Space Force Seeking $3.7B Budget for MUOS Constellation Life Extension
The Space Force officials revealed that the service is asking Congress for some $3.7 billion over the next five years to extend the life of the Mobile User Objective System constellation of satellites. The budget request also includes money to pay for the launch of two additional satellites to beef up the constellation, Defense News reported Thursday.
Of the total amount, $165.9 million is being sought in fiscal year 2023. Space Force spokesman Capt. James Fisher told reporters that the life-extension effort will buy the service time as it explores longer-term options for narrowband communications through an analysis of alternatives led by the Space Warfighting Analysis Center.
The Lockheed Martin-built MUOS constellation, which consists of four active satellites and one spare, was put in orbit by the Navy before being inherited by the Space Force. They operate in the 300 MHz to 3GHz frequency range, making them less vulnerable to severe weather conditions.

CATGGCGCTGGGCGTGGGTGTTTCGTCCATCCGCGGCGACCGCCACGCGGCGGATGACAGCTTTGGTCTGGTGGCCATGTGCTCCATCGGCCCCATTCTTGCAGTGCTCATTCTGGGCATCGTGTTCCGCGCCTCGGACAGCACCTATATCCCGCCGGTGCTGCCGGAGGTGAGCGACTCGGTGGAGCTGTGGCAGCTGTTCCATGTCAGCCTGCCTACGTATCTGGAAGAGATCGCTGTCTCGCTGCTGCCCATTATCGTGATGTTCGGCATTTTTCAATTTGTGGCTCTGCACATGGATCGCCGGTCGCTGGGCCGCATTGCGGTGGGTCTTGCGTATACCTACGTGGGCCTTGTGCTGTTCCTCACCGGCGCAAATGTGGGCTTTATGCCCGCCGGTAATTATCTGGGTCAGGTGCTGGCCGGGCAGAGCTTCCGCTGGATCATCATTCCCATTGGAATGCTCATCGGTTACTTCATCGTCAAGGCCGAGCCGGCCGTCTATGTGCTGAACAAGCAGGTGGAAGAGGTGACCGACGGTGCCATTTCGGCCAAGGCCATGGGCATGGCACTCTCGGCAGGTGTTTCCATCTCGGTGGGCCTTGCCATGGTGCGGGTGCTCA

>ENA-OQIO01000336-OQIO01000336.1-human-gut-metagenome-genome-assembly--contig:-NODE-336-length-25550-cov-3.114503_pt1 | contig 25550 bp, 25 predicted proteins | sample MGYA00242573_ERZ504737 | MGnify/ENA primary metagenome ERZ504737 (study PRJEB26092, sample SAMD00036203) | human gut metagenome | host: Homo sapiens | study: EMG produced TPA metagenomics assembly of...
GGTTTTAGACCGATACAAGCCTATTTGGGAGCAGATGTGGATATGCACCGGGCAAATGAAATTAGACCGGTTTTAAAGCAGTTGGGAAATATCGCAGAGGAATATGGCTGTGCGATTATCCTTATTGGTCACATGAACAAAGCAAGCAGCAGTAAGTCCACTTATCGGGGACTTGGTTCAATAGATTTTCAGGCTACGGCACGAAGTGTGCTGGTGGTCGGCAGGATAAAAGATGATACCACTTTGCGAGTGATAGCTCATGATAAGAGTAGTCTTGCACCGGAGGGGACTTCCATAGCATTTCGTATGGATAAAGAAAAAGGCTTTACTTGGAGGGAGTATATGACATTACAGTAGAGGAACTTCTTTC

MUOS was described as a next-generation narrowband military satellite communications module designed to offer enhanced and secure communications, including voice, video and data, for warfighters on the move. The five existing MUOS satellites were launched into orbit between 2012 to 2016, according to the Navy.
The two additional MUOS satellites being requested by the Space Force will not carry the legacy UHF payload currently incorporated in the five existing satellites. Instead, they will carry “enhanced capabilities,” Defense News reported.
Fisher said that while there exist commercial options for UHF SATCOM services, none can totally satisfy the Department of Defense’s needs. He emphasized that such a capability gap is the reason why the MUOS life extension is needed.
Tags: budget request communication satellites Defense News Mobile User Objective System space Space Force